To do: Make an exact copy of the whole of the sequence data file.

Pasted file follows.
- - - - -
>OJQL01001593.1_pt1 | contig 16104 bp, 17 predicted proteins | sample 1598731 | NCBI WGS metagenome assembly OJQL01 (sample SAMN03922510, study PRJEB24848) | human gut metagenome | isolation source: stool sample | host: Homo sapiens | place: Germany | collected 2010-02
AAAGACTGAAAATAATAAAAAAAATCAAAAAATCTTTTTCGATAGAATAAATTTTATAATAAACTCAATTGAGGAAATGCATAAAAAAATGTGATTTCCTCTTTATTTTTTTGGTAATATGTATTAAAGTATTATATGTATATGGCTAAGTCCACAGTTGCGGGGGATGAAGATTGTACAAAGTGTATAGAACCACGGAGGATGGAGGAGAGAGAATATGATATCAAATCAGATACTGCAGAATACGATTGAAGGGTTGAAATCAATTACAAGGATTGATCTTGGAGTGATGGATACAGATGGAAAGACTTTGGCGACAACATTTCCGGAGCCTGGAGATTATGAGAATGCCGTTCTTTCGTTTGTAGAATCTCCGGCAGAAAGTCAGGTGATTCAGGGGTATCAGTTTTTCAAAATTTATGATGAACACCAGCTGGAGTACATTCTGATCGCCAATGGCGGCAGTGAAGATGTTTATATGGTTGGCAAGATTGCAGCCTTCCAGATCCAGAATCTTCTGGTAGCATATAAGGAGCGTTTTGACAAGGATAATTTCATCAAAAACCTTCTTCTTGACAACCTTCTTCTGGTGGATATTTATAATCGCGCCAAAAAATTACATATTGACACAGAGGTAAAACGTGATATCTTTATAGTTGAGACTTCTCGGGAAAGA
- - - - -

>OJQL01001593.1_pt1 | contig 16104 bp, 17 predicted proteins | sample 1598731 | NCBI WGS metagenome assembly OJQL01 (sample SAMN03922510, study PRJEB24848) | human gut metagenome | isolation source: stool sample | host: Homo sapiens | place: Germany | collected 2010-02
AAAGACTGAAAATAATAAAAAAAATCAAAAAATCTTTTTCGATAGAATAAATTTTATAATAAACTCAATTGAGGAAATGCATAAAAAAATGTGATTTCCTCTTTATTTTTTTGGTAATATGTATTAAAGTATTATATGTATATGGCTAAGTCCACAGTTGCGGGGGATGAAGATTGTACAAAGTGTATAGAACCACGGAGGATGGAGGAGAGAGAATATGATATCAAATCAGATACTGCAGAATACGATTGAAGGGTTGAAATCAATTACAAGGATTGATCTTGGAGTGATGGATACAGATGGAAAGACTTTGGCGACAACATTTCCGGAGCCTGGAGATTATGAGAATGCCGTTCTTTCGTTTGTAGAATCTCCGGCAGAAAGTCAGGTGATTCAGGGGTATCAGTTTTTCAAAATTTATGATGAACACCAGCTGGAGTACATTCTGATCGCCAATGGCGGCAGTGAAGATGTTTATATGGTTGGCAAGATTGCAGCCTTCCAGATCCAGAATCTTCTGGTAGCATATAAGGAGCGTTTTGACAAGGATAATTTCATCAAAAACCTTCTTCTTGACAACCTTCTTCTGGTGGATATTTATAATCGCGCCAAAAAATTACATATTGACACAGAGGTAAAACGTGATATCTTTATAGTTGAGACTTCTCGGGAAAGA